A mega containership wedged in the Suez Canal is expected to cost $100 million loss to the owner and insurers.
The ship is stuck in the southern section of the canal, travelling northbound to Rotterdam from Yantian in China with about150 ships backed up since Tuesday evening and supply chain issues building every day.
Head of hull and marine liabilities at McGill and Partners, David Smith said the broker has heard figures as high as $100m in insured losses mentioned.
But he said other costs, including compensation for delays, loss of revenue for the Suez Canal Authority, potential damage to cargo and the costs of refloating the ship could be “even more expensive”.
Owned by Japanese firm Shoei Kisen and operated by Taiwanese firm Evergreen, the 220,000-tonne Ever Given ran aground in strong winds on Tuesday evening and blocked the canal from one side to the other. Efforts are underway again today to dislodge the ship, which has the capacity to carry 20,000 containers.
More than 10 percent of global trade passes through the narrow stretch of the Suez Canal at an average 51 ships per day. “The disruption will come with a hefty price tag, a figure of $100m has been mentioned by some in the industry,” Mr Smith said.
Allianz Global Corporate & Specialty (AGCS) said “ships face costly and lengthy deviations if the canal is not opened soon”. It added that it is a “particularly bad time for global supply chains”, with a worldwide shortage in chips for cars and computer manufacturers after last week’s fire at a manufacturer in Japan.
Reuters reported that Ever Given hull is insured in the Japanese market, while UK P&I Club said it covers the ship for protection and indemnity loss.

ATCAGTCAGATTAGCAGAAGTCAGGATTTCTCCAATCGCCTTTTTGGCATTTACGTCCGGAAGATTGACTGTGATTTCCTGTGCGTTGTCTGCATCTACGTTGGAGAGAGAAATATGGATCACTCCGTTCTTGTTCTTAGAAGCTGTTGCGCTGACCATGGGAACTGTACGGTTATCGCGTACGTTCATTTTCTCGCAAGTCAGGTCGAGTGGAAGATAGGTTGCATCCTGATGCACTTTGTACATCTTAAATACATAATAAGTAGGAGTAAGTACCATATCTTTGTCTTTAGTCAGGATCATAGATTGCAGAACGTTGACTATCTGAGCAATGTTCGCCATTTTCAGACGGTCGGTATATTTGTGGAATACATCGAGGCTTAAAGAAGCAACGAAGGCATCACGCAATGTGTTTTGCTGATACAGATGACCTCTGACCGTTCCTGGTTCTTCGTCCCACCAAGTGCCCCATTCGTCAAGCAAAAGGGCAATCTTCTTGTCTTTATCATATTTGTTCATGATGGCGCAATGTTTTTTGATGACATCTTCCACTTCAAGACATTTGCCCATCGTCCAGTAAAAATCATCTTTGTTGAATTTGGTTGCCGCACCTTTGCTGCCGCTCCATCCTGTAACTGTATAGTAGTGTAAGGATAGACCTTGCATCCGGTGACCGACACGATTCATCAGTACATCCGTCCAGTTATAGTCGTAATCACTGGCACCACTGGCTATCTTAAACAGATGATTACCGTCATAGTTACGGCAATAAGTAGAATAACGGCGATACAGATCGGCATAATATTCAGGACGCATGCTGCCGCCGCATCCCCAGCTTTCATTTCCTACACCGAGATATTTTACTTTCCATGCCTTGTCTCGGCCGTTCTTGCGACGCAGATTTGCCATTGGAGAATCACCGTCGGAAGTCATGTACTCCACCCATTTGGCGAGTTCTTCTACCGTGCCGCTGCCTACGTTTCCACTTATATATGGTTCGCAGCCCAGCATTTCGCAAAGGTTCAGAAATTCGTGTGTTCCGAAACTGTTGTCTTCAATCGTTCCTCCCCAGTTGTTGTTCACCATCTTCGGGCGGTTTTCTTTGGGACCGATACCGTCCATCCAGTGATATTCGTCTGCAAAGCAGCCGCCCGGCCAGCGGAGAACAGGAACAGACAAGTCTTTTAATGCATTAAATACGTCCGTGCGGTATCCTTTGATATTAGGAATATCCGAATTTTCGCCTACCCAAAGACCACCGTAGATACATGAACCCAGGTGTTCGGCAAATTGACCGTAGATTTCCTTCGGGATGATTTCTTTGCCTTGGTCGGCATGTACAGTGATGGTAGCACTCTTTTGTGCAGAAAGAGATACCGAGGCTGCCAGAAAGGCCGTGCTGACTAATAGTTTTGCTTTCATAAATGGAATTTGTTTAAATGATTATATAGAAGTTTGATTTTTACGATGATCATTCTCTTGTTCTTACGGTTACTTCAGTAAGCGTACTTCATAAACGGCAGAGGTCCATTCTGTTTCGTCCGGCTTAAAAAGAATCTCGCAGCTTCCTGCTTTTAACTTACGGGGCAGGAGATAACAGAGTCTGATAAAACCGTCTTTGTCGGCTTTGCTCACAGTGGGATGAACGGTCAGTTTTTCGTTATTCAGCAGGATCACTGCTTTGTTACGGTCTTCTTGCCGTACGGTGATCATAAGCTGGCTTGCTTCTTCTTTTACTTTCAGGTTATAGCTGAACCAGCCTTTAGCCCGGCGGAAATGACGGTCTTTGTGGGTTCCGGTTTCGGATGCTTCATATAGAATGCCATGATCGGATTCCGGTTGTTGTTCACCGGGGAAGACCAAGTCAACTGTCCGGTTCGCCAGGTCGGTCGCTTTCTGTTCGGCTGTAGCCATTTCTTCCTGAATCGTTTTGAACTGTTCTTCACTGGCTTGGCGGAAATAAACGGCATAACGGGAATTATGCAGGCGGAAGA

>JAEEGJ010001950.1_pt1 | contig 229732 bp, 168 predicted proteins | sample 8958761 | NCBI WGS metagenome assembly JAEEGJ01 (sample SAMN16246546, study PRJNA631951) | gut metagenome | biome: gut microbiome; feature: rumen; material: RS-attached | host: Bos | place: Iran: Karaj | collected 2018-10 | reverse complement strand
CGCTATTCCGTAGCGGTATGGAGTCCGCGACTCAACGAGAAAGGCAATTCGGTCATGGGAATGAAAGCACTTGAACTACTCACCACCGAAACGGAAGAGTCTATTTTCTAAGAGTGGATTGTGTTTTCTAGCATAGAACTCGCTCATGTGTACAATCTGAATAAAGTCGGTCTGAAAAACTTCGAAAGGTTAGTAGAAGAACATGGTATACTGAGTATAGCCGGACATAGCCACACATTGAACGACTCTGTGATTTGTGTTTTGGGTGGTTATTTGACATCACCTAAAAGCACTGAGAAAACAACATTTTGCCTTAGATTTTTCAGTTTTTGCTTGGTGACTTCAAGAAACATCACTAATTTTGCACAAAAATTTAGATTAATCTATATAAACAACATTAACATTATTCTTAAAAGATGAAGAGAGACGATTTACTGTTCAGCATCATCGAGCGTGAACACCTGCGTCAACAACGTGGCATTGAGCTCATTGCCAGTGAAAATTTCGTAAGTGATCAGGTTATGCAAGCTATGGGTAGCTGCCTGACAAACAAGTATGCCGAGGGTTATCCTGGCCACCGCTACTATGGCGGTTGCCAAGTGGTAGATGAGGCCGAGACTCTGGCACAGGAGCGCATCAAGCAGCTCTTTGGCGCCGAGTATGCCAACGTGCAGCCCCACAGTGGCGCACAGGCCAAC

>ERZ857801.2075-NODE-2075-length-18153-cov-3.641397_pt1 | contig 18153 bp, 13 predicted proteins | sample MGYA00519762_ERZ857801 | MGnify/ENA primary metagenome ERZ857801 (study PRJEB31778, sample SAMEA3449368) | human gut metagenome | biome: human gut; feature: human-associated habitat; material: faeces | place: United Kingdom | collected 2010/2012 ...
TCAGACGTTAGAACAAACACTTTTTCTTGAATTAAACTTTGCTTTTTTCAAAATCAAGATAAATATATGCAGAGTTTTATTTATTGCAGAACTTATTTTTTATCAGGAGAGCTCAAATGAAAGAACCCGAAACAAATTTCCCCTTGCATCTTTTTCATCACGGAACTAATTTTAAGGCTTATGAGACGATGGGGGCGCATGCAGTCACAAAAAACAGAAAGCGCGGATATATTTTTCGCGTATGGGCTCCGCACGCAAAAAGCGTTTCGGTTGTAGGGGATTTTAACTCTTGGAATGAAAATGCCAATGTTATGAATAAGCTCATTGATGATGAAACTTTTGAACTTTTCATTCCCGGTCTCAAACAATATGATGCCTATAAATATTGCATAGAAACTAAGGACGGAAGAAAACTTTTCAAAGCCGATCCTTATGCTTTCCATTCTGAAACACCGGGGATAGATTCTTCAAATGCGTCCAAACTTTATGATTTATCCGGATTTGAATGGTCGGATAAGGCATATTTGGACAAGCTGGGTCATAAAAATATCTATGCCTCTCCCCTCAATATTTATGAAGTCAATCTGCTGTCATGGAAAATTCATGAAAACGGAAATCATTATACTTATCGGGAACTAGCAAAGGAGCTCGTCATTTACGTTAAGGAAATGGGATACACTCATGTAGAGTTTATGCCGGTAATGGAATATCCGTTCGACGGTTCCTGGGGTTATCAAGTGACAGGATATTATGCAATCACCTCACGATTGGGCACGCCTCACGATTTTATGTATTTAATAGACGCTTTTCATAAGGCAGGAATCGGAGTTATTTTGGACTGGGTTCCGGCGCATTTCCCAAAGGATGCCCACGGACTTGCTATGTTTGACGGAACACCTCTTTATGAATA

“For some time now the salvage industry has been warning that container ships are simply getting too big for situations like this to be resolved efficiently and economically. This incident may force shipbuilders, owners and cargo operators to sit up and listen,” Mr Smith said.
Russell Group said Ever Given could be carrying goods worth $89m, including $4m worth of clothing. It valued the goods that flow between Ever Given’s route at more than $40bn per year, adding that it is a key transport for integrated circuit ports to Europe.
Managing director at Russell Group, Suki Basi, said business interruption was the biggest risk posed by the Ever Given grounding, rather than damage to the vessel.
“The disruption highlights that global trade has become dependent on these mega ships, and how any disruption in trade routes can leave many organisations and their (re)insurers significantly exposed to business interruption risks.
Coming on top of the global pandemic and recent disruptions to global auto production caused by other events, this latest blockage shows that insurers and their risk partners increasingly need to follow the money when assessing their underlying connected trade risks,” he said.